Thursday, June 11, 2009

Can a film end a disease?

Several weeks ago a wonderful person named Claire Collier passed away from ALS.

If you're not aware, ALS - often referred to as Lou Gehrig's disease - is a nuero-degenerative disease that robs people of the ability to speak, move, and care for themselves. It is at once agonizingly slow, taking years to completely pilfer a person's life, and blisteringly fast. Yet as horrible as the physical effects are, there is more to it.

Ask any person with ALS, and they will tell you one of the most frustrating things they endure is people seem to define them strictly by their disease.

In a recent conversation, a lawyer living with ALS explained: “People sometimes walk up to my wheelchair and without even looking at me will ask my nurse’s aide how I’m doing. They proceed to have a conversation about me as if I weren’t there… as if I didn’t really exist.”

ALS is a thief, but what it cannot do is rob people of their personality. It doesn't steal their love of friends and family, their desire to hug their kids, have a drink, tell a joke, scratch an itch, watch a ballgame or a movie, play poker, or be seen, heard and involved.

Claire was tireless, outgoing and funny. It was impossible not to feel welcome in her presence. She met with Senators to advocate for patient's rights, and toasted anyone who fought the fight. When she got too weak to hold a glass of wine she had her friends drop a straw in her glass.

Losing people like Claire to this disease is unacceptable, so we're doing something about it. The idea is called Project Right Angle and it's based on a fundamental insight that others seem to have missed.

Project Right Angle is a non-profit initiative being founded to raise awareness and enlighten public perception towards people living with ALS (Lou Gehrig's Disease) and Muscular Dystrophy. It was founded on the notion that storytelling can do more than entertain -- it can inspire, transform and motivate action.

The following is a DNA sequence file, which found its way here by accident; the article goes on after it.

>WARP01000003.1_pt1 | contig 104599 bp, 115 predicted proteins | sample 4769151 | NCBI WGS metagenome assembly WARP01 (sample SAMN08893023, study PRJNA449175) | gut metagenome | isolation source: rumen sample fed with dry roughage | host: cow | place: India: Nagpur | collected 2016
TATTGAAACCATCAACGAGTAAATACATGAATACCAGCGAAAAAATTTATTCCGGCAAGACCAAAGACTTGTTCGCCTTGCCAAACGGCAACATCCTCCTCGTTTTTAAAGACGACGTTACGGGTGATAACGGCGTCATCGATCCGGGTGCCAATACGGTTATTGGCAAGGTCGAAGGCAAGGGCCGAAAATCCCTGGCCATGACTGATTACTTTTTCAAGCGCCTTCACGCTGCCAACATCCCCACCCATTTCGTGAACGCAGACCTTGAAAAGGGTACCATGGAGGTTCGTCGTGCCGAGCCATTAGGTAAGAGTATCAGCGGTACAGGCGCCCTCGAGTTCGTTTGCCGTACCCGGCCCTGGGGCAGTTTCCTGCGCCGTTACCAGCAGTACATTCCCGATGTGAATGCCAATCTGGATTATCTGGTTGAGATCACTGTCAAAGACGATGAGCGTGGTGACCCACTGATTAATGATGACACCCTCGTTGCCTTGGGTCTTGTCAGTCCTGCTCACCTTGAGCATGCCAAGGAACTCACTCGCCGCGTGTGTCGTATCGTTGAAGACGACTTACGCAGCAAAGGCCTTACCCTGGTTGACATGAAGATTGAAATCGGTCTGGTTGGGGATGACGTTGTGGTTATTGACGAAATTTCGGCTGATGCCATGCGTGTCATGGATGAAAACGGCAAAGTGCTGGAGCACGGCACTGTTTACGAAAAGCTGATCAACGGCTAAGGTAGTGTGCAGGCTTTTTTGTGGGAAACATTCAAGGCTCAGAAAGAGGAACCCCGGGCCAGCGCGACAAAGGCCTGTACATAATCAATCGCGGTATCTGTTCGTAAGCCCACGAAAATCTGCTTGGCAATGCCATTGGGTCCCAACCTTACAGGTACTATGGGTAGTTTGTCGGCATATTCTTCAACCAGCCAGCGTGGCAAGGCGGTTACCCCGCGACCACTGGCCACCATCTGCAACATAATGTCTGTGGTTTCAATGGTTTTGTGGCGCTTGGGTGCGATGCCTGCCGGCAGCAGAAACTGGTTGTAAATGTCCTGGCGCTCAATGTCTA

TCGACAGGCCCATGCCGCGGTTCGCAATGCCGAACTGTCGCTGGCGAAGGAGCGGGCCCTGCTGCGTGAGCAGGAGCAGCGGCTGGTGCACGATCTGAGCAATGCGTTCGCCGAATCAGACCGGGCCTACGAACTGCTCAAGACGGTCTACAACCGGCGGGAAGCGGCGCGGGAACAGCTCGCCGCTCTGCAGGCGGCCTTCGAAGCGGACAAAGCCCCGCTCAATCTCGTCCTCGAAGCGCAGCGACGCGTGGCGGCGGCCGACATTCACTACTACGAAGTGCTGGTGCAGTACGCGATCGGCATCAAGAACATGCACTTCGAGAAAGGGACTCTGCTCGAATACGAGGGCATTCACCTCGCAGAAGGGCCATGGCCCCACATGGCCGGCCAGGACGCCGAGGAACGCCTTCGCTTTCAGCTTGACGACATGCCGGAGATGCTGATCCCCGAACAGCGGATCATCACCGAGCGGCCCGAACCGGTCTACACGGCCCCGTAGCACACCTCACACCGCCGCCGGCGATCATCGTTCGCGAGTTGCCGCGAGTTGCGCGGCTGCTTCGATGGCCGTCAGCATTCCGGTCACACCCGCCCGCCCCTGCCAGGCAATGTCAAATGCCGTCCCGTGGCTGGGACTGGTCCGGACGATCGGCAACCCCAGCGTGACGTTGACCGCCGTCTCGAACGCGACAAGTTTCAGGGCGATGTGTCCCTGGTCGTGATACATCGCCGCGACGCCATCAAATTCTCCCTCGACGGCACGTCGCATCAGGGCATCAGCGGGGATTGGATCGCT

Our goal is to bring ALS research to the forefront of the public's attention by changing the paradigm by which messages are made, delivered and most importantly, received. We will do this through short, story-driven films about people with ALS distributed via the internet.

Because these short films (none longer than 3 minutes), tell stories about people instead of a disease, they are often humorous, sometimes irreverent, and always inspiring -- such as the young woman who maneuvers her wheelchair through a crowded mall looking for a bargain, but instead finds a most unlikely friend.

We've already got a dozen scripts ready to go, and a team of filmmakers ready to shoot. We're raising money to get this started right now. If you have something to say, or if you wish to help out financially, drop us a note. The official PRA web site will be launching soon, but in the mean time we can be reached at

So, about the title of this post: Can a film end a disease? Unfortunately no. But the people who watch, share, and create the films can, and that's the point. We'll see you on set.